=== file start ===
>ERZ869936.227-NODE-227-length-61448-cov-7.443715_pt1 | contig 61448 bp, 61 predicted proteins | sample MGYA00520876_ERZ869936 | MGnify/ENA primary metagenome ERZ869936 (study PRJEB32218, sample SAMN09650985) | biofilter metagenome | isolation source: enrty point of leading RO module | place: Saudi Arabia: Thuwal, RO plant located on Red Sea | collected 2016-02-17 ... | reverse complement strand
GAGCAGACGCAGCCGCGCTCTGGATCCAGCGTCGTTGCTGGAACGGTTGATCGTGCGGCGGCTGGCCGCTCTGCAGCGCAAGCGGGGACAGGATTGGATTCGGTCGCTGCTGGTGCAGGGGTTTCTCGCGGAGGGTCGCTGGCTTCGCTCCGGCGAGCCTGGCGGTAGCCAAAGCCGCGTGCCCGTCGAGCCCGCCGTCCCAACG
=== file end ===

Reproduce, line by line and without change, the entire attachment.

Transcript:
>ERZ869936.227-NODE-227-length-61448-cov-7.443715_pt1 | contig 61448 bp, 61 predicted proteins | sample MGYA00520876_ERZ869936 | MGnify/ENA primary metagenome ERZ869936 (study PRJEB32218, sample SAMN09650985) | biofilter metagenome | isolation source: enrty point of leading RO module | place: Saudi Arabia: Thuwal, RO plant located on Red Sea | collected 2016-02-17 ... | reverse complement strand
GAGCAGACGCAGCCGCGCTCTGGATCCAGCGTCGTTGCTGGAACGGTTGATCGTGCGGCGGCTGGCCGCTCTGCAGCGCAAGCGGGGACAGGATTGGATTCGGTCGCTGCTGGTGCAGGGGTTTCTCGCGGAGGGTCGCTGGCTTCGCTCCGGCGAGCCTGGCGGTAGCCAAAGCCGCGTGCCCGTCGAGCCCGCCGTCCCAACG